Coalition Forces part of the operation “Inherent Resolve” have acknowledged the killing of at least 786 civilians in Iraq and Syria since the start of the operation in 2014, according to their own estimations10.  Airstrikes conducted as part of the battle against ISIL in Mosul (and involving the Iraqi Air Force) caused a significant part of that number. Overall, the total number of casualties from airstrikes during the whole campaign for Mosul was 1091 killed and wounded.  A single airstrike on 17 March 2017 killed at least 105 civilians.  Of these numbers, the Coalition stated responsibility for 295 killed, 66 wounded and 36 missing.

The complexity and scale of the violence will make it difficult to reach the truth regarding each loss of life, but efforts for investigations and accountability must pair the challenges ahead. Every incident where there are reasons to believe civilian casualties may have occurred must be thoroughly investigated, and victims promptly compensated for their losses.

Security Council Resolution 2379 (2017) will provide much-needed international assistance for the collection, preservation and storage of evidence of crimes committed by ISIL. The international team, to be appointed by the UN Secretary General, will “support domestic efforts to hold ISIL (Da’esh) accountable by collecting, preserving, and storing evidence in Iraq of acts that may amount to war crimes, crimes against humanity and genocide committed by the terrorist group ISIL (Da’esh) in Iraq.” I welcome the reference to the international legal framework and the recognition that international crimes have been committed in Iraq.

I regret that the resolution limits international assistance to the investigation of violations committed by one party only. It misses an historical opportunity for comprehensive justice, where all possible international crimes would be impartially assessed, setting a strong foundation for restorative justice. Given the crucial need to build trust among all ethnic and religious groups in Iraq, any accountability effort must necessarily address the grievances of all groups affected by human rights violations and atrocity crimes.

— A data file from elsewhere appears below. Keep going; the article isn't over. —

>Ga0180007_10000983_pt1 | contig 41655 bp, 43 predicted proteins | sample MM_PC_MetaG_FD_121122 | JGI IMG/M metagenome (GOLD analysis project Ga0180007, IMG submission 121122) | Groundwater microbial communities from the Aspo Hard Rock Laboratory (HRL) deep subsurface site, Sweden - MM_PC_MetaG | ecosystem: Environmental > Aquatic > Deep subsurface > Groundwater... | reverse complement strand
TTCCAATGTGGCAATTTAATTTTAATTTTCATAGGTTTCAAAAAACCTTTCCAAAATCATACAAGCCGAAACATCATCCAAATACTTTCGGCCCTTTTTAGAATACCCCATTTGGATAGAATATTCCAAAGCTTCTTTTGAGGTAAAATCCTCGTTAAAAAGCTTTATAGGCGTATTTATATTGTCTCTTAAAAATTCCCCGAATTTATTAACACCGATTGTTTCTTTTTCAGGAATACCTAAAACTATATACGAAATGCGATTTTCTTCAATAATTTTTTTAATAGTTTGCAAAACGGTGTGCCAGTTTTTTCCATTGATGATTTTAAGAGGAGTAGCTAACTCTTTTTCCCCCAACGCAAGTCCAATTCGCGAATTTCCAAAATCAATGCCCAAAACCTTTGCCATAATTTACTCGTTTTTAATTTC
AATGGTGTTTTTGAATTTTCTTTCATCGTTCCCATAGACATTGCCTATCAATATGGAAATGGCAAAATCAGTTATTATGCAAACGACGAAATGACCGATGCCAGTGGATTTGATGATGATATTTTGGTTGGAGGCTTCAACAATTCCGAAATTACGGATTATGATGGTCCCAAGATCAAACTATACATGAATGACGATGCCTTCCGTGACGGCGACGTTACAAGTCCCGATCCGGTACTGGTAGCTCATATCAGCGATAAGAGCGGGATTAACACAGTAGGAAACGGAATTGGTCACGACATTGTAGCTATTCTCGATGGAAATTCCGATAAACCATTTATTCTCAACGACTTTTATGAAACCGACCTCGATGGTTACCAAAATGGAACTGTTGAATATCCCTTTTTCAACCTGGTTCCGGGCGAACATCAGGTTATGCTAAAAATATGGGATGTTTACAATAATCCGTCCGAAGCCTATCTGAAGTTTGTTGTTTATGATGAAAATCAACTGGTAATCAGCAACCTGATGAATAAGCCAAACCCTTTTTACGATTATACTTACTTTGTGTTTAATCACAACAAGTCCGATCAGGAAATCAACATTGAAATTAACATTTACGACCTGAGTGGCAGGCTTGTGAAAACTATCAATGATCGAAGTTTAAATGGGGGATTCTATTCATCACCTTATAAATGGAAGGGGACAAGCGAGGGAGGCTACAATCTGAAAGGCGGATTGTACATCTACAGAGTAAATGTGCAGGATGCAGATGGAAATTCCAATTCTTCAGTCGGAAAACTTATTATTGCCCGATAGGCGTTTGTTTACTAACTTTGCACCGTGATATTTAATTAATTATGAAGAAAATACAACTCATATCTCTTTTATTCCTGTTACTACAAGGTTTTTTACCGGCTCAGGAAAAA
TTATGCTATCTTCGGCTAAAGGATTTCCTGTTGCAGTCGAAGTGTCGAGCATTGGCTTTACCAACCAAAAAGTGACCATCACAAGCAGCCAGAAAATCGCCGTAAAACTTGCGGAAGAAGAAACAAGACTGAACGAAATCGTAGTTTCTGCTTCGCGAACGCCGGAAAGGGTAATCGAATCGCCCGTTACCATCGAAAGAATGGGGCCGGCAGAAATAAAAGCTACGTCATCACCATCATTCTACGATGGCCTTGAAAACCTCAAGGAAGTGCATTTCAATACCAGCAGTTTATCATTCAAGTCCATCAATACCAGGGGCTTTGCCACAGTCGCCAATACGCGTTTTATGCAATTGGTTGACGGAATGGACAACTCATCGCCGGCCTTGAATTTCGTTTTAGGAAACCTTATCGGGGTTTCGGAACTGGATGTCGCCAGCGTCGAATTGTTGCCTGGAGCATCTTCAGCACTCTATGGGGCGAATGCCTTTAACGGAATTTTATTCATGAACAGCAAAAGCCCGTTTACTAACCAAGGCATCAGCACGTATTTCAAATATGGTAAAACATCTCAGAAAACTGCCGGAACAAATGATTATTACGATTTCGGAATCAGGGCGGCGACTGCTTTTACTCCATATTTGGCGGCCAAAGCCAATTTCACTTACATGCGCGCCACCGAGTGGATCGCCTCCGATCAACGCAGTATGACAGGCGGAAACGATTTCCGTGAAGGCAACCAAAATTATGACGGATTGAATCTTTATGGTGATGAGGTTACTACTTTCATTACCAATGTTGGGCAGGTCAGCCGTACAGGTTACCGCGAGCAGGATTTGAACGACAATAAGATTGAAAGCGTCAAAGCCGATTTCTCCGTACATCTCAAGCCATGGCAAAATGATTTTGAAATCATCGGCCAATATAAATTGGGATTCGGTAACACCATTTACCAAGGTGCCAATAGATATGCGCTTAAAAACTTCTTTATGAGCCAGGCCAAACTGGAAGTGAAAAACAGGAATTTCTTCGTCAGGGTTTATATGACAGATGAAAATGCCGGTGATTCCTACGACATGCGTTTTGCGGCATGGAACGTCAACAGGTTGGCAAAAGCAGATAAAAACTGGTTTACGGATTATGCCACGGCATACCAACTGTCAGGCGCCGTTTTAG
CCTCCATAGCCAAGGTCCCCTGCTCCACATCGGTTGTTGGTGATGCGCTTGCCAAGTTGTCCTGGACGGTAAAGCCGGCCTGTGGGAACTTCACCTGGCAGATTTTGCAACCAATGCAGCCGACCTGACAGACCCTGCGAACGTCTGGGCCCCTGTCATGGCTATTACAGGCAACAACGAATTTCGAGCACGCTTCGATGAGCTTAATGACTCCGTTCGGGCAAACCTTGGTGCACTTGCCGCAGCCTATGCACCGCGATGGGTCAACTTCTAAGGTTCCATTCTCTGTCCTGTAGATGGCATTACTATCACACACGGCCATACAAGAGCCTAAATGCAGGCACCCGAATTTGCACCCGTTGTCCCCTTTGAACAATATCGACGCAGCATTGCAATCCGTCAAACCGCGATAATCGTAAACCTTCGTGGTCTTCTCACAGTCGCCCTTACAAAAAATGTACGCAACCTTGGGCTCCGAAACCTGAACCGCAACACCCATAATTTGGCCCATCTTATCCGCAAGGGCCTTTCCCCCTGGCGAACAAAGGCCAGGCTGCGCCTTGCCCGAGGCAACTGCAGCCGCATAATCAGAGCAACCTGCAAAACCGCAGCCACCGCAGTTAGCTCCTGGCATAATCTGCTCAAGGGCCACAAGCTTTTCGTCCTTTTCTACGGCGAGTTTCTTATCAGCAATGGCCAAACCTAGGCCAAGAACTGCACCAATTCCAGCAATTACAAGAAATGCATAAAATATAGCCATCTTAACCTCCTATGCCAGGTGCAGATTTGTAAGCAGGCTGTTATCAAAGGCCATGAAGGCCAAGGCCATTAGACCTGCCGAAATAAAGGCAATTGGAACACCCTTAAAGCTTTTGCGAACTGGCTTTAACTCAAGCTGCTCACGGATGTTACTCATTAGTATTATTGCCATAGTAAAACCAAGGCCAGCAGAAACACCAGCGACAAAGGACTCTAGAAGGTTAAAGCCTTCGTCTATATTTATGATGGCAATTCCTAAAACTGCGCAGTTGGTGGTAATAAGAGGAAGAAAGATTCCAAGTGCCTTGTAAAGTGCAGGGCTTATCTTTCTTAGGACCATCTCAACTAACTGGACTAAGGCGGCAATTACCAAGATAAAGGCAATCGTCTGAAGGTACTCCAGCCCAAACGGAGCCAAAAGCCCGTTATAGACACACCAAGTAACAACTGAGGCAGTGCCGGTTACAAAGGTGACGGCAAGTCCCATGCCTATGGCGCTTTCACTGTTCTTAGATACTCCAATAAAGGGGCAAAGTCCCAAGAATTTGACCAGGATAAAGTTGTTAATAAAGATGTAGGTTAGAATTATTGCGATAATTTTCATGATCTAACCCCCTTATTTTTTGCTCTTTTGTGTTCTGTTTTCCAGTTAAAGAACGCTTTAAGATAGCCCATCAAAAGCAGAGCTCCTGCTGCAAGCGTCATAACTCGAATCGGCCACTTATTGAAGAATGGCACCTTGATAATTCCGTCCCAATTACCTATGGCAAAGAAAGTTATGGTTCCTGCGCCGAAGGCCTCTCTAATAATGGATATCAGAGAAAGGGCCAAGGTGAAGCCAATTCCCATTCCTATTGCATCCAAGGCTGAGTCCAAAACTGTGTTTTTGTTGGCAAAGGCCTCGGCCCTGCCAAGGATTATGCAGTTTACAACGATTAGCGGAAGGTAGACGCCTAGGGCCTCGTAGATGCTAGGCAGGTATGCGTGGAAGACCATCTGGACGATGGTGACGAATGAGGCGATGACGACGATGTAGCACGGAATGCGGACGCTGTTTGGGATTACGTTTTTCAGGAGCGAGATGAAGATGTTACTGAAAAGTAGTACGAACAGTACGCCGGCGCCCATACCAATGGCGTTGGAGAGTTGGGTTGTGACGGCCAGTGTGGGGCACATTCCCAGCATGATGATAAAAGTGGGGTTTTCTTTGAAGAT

I encourage the international community to support the Government in the necessary documentation and investigation into allegations committed by other parties to the conflict, including Iraqi Security Forces, and international forces.

It is also my duty as Special Rapporteur on extrajudicial, summary and extrajudicial executions to warn against the use of evidence collected, preserved or stored by the independent investigative team on trials that could result on the application of the death penalty in circumstances where it will amount to arbitrary killings. Given the reported shortfalls of the Iraqi justice system in relation to the death penalty11, such a risk runs very high.


1. See A/HRC/36/50 pp. 4-5

2. UNAMI, 


4. OCHA,

5. The one exception I am aware of is the trial of the ISIL members suspected of participating in the massacre of hundreds of army recruits, the Speicher massacre. UNAMI issued a report stating that the trial fell short of international fair trial standards, including in the lack of an effective defence for the accused and failure to investigate allegations of torture.

6. See A/HRC/34/62 and A/71/567

7. Figure based on UNAMI, Human Rights Report for Iraq, July-December 2016.

8. A/HRC/36/50, p.13

9. This information was shared by Ministry of Justice officials on the last day of the mission, during the formal debriefing session with Government officials.


11. Report on the Death Penalty in Iraq, UNAMI/OHCHR, Baghdad, October 2014